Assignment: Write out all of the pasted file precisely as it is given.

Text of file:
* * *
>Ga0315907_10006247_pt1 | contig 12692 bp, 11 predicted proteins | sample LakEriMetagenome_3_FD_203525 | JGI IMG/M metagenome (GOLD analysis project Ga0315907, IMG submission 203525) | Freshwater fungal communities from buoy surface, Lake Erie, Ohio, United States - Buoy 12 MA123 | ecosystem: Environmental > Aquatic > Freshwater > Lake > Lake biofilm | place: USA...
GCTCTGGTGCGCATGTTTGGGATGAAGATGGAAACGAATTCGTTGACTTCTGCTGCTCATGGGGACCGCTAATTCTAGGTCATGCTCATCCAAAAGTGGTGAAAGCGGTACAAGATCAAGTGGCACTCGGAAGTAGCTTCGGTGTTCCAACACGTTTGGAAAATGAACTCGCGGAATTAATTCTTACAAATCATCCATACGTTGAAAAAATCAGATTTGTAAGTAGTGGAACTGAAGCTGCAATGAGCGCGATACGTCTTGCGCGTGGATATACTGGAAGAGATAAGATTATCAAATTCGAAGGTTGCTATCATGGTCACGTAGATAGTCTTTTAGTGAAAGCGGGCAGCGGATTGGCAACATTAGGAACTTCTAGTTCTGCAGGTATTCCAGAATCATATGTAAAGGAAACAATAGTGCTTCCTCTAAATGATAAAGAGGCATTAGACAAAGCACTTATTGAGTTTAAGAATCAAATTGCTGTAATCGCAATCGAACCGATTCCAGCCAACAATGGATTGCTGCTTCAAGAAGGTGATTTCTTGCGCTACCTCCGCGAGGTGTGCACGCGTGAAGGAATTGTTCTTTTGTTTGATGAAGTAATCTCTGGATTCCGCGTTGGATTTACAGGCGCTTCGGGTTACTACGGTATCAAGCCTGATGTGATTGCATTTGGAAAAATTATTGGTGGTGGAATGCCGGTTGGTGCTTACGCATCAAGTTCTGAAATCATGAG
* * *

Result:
>Ga0315907_10006247_pt1 | contig 12692 bp, 11 predicted proteins | sample LakEriMetagenome_3_FD_203525 | JGI IMG/M metagenome (GOLD analysis project Ga0315907, IMG submission 203525) | Freshwater fungal communities from buoy surface, Lake Erie, Ohio, United States - Buoy 12 MA123 | ecosystem: Environmental > Aquatic > Freshwater > Lake > Lake biofilm | place: USA...
GCTCTGGTGCGCATGTTTGGGATGAAGATGGAAACGAATTCGTTGACTTCTGCTGCTCATGGGGACCGCTAATTCTAGGTCATGCTCATCCAAAAGTGGTGAAAGCGGTACAAGATCAAGTGGCACTCGGAAGTAGCTTCGGTGTTCCAACACGTTTGGAAAATGAACTCGCGGAATTAATTCTTACAAATCATCCATACGTTGAAAAAATCAGATTTGTAAGTAGTGGAACTGAAGCTGCAATGAGCGCGATACGTCTTGCGCGTGGATATACTGGAAGAGATAAGATTATCAAATTCGAAGGTTGCTATCATGGTCACGTAGATAGTCTTTTAGTGAAAGCGGGCAGCGGATTGGCAACATTAGGAACTTCTAGTTCTGCAGGTATTCCAGAATCATATGTAAAGGAAACAATAGTGCTTCCTCTAAATGATAAAGAGGCATTAGACAAAGCACTTATTGAGTTTAAGAATCAAATTGCTGTAATCGCAATCGAACCGATTCCAGCCAACAATGGATTGCTGCTTCAAGAAGGTGATTTCTTGCGCTACCTCCGCGAGGTGTGCACGCGTGAAGGAATTGTTCTTTTGTTTGATGAAGTAATCTCTGGATTCCGCGTTGGATTTACAGGCGCTTCGGGTTACTACGGTATCAAGCCTGATGTGATTGCATTTGGAAAAATTATTGGTGGTGGAATGCCGGTTGGTGCTTACGCATCAAGTTCTGAAATCATGAG